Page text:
Lviv’s First Tram Depot

The first electric tramline in Lviv was built ahead of the General Regional Exhibition of 1894 to bring visitors from the main railway station to the site of the exhibition. To power the line, the first municipal electric station of direct current (DC) was also built, and to house the tram cars — the first tram depot.

On April 27, 1894, regular tram traffic began on the streets of Lviv. Two years later, the city purchased the tram network and power station.

The Territory

The territory of the power station and depot included the following:

  • A building with two steam engines generating 500 horsepower – 300 kW.
  • A depot (remiza) for tram cars. Originally, there was just one, but with time two more were built.
  • A well.
  • An administration building. Disassembled in the 1980s, when the street was expanded for the future construction of the underground tram line.

The area was closed off with a wooden fence.

The backview of the depot (right) and the power station (left)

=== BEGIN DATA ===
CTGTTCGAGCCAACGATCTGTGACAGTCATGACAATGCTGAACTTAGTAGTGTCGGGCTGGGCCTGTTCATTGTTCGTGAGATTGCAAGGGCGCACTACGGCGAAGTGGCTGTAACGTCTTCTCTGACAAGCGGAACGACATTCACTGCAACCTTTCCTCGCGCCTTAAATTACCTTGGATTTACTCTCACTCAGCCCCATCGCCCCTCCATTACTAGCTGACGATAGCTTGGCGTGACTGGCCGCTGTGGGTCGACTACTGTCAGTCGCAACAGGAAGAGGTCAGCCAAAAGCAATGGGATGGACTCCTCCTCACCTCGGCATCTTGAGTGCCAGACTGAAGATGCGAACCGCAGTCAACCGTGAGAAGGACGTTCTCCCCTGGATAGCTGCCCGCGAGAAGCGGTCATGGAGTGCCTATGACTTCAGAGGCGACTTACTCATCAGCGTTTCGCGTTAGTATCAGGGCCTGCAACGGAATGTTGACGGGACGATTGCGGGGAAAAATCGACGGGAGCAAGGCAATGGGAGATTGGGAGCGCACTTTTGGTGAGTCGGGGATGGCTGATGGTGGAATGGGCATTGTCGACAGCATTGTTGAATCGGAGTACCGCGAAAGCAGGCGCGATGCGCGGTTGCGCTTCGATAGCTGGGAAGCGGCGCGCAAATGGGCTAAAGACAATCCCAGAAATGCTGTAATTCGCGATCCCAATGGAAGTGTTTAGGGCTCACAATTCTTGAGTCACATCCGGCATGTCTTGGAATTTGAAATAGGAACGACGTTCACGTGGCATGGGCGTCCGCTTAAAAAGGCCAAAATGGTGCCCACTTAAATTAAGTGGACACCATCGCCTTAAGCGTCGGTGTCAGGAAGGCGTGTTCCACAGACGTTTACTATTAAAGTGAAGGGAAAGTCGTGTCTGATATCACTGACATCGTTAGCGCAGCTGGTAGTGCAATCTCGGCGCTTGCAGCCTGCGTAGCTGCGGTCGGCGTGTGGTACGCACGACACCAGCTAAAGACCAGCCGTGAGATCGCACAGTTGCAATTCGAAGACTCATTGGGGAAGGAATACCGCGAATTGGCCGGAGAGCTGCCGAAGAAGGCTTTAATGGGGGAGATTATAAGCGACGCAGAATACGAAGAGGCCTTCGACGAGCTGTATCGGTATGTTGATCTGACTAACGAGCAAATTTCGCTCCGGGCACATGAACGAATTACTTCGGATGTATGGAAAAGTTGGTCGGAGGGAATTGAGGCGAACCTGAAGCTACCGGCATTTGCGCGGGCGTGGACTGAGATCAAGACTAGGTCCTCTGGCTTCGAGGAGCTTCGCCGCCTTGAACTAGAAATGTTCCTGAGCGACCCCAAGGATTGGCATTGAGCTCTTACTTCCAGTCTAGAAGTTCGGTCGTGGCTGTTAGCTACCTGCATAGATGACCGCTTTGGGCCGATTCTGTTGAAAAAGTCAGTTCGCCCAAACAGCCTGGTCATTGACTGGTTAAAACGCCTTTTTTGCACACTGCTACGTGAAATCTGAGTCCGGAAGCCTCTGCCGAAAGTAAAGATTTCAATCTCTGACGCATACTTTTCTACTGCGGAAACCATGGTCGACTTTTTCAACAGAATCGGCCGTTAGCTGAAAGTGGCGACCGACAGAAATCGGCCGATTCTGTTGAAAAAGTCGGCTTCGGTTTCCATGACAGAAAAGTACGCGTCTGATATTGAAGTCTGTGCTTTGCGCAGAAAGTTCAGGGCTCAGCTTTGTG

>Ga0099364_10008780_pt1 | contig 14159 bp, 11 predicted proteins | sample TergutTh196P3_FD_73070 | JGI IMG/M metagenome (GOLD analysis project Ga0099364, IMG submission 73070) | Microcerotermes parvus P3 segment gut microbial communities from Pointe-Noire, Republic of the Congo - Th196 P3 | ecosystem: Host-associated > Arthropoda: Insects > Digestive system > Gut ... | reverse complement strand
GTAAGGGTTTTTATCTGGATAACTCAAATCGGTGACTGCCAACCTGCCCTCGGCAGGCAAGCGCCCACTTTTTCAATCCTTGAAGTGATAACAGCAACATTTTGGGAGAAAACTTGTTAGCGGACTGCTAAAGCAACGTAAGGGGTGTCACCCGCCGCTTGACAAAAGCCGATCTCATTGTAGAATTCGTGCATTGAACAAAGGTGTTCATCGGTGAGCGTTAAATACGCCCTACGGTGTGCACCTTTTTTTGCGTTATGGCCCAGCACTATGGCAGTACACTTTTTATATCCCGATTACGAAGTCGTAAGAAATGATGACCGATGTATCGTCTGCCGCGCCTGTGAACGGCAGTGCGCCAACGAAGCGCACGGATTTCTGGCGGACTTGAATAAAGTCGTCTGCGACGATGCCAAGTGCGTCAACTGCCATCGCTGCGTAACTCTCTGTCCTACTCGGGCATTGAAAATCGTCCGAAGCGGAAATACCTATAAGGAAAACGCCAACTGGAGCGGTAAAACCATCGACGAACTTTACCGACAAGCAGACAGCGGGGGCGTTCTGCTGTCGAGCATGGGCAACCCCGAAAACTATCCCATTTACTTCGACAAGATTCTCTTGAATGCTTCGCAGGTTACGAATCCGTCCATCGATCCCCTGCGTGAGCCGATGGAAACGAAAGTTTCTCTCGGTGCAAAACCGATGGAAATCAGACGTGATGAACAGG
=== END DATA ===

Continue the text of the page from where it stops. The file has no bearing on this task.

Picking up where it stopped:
The Depot Structures

The first structure of the tram depot was designed by architect Alfred Kamienobrodzki.

First tram structure (left)

To meet the city’s electricity demand, a new power station was built in 1907 in Persenkówka. At the same time, a second depot structure was built to park and repair tram cars. The structure, which resembled the original one, was likely built according to the drawings made by the municipal construction administration in 1905-1906, which at that time was headed by architect Michał Łużecki.

1908. From an album given to Josyf Tomitsky workers of the MZA on the 45 anniversary https://lia.lvivcenter.org/uk/objects/sakharova-01/#group-36

In 1926-1927, the first two structures were joined by a central building. The architect was Adolf Kamienobrodzki — the son of Alfred.

All three structures, 1928
A close-up of the third structure in 1944 – 50 years since the introduction of the electric tram.

The Tram Depot Today

The three structures of the tram depot remain today, as do buildings of the first power station, which is easily identified by the tall red brick chimney.

The administration building pictured below is gone.

The tram depot no longer houses tram cars, but instead in the last few years has been used a venue for concerts and other cultural events. There are currently plans to plans to renovate the depot and transform it into a cultural center called Lem Station, named after Lviv-born author Stanislaw Lem.

The images below were taken in 2018.

The side of the original structure
Structures of the first power plant
Inside the middle structure
An old carriage inside the left structure
Examples of old trams

By Areta Kovalska

Sources:
The Center for Urban History
Lem Station

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